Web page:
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Biochem Pharmacol. 2005 Dec 19;71(1-2):13-20. Epub 2005 Nov 15.

Sensitization of breast carcinoma cells to ionizing radiation by small molecule inhibitors of DNA-dependent protein kinase and ataxia telangiectsia mutated.

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Northern Institute for Cancer Research, Paul O'Gorman Building, Medical School, University of Newcastle, Newcastle upon Tyne, NE2 4HH, UK.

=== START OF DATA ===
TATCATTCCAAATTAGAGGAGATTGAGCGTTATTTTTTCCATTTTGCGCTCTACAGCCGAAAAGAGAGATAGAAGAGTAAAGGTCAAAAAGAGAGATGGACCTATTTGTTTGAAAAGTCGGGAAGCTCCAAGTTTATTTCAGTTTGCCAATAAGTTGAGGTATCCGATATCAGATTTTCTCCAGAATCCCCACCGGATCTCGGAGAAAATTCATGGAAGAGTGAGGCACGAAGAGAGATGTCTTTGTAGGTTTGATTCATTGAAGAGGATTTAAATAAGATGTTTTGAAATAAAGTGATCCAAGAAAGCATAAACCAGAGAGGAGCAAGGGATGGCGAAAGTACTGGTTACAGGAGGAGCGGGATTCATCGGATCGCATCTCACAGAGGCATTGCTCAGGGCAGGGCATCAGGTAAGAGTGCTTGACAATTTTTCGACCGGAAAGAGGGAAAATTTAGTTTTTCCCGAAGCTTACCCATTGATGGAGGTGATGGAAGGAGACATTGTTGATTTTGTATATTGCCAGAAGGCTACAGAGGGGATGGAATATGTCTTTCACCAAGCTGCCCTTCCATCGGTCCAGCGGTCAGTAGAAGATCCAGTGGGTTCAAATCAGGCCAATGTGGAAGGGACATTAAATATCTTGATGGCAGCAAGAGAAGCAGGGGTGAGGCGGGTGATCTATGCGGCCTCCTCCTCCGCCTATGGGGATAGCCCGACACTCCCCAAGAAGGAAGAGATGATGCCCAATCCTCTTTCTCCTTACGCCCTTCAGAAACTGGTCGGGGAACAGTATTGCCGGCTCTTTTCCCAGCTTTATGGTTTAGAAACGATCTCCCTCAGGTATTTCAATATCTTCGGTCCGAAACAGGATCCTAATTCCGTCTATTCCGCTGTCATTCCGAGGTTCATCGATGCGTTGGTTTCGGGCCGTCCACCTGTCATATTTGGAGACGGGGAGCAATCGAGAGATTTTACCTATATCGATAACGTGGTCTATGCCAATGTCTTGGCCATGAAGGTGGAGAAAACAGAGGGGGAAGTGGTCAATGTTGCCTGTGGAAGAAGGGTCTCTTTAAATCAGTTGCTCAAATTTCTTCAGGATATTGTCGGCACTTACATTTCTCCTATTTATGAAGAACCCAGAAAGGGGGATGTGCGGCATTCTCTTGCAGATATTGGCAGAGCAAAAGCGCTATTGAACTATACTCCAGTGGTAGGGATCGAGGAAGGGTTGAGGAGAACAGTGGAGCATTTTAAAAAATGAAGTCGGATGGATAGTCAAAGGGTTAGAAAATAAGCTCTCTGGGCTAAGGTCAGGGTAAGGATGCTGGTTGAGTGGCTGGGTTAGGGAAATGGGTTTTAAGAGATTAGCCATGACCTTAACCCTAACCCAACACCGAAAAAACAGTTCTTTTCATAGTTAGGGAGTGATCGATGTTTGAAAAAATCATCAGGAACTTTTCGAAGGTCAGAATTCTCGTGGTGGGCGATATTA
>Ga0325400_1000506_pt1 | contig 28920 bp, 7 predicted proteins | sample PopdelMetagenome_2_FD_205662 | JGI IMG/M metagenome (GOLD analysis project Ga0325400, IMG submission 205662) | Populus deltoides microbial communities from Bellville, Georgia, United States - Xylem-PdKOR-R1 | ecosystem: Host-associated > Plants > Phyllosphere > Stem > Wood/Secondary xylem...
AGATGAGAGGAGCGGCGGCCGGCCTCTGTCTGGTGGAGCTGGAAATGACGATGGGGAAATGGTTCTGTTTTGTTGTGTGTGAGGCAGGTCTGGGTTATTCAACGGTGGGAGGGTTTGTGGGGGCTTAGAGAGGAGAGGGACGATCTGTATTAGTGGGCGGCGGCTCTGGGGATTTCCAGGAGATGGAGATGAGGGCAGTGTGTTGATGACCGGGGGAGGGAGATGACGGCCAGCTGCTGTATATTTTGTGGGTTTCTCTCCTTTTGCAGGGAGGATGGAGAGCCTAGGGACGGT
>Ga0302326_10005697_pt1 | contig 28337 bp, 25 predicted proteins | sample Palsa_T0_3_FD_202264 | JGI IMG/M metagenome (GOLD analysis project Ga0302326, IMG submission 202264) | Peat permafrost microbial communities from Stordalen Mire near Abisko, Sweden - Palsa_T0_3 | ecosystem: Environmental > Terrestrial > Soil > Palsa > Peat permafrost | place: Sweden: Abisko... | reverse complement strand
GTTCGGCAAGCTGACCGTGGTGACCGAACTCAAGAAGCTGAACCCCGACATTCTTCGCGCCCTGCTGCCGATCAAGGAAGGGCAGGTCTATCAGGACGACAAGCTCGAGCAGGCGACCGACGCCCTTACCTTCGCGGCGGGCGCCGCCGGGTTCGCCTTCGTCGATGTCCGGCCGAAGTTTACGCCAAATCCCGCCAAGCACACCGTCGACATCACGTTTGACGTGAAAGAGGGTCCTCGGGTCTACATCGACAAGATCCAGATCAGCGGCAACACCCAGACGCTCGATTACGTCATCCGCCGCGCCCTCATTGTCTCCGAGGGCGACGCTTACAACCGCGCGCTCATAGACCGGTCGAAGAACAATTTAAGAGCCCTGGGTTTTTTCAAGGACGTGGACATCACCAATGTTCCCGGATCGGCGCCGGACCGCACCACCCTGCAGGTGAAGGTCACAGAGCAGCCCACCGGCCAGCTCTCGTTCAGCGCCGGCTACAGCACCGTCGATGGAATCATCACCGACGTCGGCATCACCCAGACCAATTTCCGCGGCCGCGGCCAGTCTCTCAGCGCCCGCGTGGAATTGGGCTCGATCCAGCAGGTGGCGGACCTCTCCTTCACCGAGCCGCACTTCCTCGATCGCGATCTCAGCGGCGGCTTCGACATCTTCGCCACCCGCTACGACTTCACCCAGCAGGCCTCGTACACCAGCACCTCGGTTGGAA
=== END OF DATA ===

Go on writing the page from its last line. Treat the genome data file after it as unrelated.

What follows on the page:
DNA-PK and ATM are members of the phosphatidylinositol 3'-kinase like kinase (PIKK) family of serine/threonine protein kinases and have critical roles in the cellular response to DNA double-strand breaks. Genetic loss of either activity leads to pronounced sensitivity to ionizing radiation (IR). Hence, these enzymes are potential targets to confer enhanced radiosensitivity on tumour cells. We show that novel inhibitors of either DNA-PK or ATM sensitize breast carcinoma cells to IR. Radiosensitization was accompanied by an apparent DNA repair deficit as measured by the persistence of IR-induced foci of phosphorylated histone H2AX (gammaH2AX foci). These specific inhibitors also allowed us to probe the biochemistry and kinetics of histone H2AX phosphorylation following gamma-irradiation in breast cancer cells with the aim of validating H2AX as a biomarker for DNA-PK or ATM inhibition in vivo. ATM inhibition reduced the initial average intensity of gammaH2AX foci while inhibition of DNA-PK had only a small effect on the initial phosphorylation of H2AX. However, simultaneous treatment with both compounds dramatically reduced gammaH2AX focus intensity, consistent with the reported role of ATM and DNA-PK in IR induced phosphorylation of H2AX.

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